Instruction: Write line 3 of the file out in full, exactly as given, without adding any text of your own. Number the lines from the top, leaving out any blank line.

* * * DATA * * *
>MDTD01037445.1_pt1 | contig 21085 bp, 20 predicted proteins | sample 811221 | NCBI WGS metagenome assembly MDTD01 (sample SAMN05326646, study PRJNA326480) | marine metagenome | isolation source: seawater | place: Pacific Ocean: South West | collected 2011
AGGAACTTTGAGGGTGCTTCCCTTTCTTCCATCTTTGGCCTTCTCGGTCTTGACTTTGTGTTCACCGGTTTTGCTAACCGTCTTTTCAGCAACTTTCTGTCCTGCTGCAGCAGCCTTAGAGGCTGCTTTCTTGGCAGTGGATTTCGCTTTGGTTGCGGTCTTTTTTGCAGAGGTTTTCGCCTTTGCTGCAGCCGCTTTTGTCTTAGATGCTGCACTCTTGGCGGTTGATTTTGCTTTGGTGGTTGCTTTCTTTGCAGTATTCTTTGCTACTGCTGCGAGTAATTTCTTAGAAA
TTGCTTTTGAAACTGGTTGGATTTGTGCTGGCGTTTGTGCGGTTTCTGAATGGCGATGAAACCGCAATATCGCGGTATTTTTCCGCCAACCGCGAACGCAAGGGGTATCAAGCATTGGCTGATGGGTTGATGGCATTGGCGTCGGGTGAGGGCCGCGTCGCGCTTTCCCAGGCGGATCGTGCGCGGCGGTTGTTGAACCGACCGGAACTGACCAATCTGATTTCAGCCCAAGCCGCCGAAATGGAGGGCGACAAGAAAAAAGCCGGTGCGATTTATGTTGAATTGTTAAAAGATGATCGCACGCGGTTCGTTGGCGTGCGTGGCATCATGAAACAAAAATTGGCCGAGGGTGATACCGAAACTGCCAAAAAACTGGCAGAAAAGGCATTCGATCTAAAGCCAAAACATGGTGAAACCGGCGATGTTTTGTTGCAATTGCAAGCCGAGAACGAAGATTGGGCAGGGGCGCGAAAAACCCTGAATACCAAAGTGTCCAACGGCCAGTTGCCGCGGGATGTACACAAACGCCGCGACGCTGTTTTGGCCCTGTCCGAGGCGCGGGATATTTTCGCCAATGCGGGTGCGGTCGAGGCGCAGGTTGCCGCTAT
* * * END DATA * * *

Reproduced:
TTGCTTTTGAAACTGGTTGGATTTGTGCTGGCGTTTGTGCGGTTTCTGAATGGCGATGAAACCGCAATATCGCGGTATTTTTCCGCCAACCGCGAACGCAAGGGGTATCAAGCATTGGCTGATGGGTTGATGGCATTGGCGTCGGGTGAGGGCCGCGTCGCGCTTTCCCAGGCGGATCGTGCGCGGCGGTTGTTGAACCGACCGGAACTGACCAATCTGATTTCAGCCCAAGCCGCCGAAATGGAGGGCGACAAGAAAAAAGCCGGTGCGATTTATGTTGAATTGTTAAAAGATGATCGCACGCGGTTCGTTGGCGTGCGTGGCATCATGAAACAAAAATTGGCCGAGGGTGATACCGAAACTGCCAAAAAACTGGCAGAAAAGGCATTCGATCTAAAGCCAAAACATGGTGAAACCGGCGATGTTTTGTTGCAATTGCAAGCCGAGAACGAAGATTGGGCAGGGGCGCGAAAAACCCTGAATACCAAAGTGTCCAACGGCCAGTTGCCGCGGGATGTACACAAACGCCGCGACGCTGTTTTGGCCCTGTCCGAGGCGCGGGATATTTTCGCCAATGCGGGTGCGGTCGAGGCGCAGGTTGCCGCTAT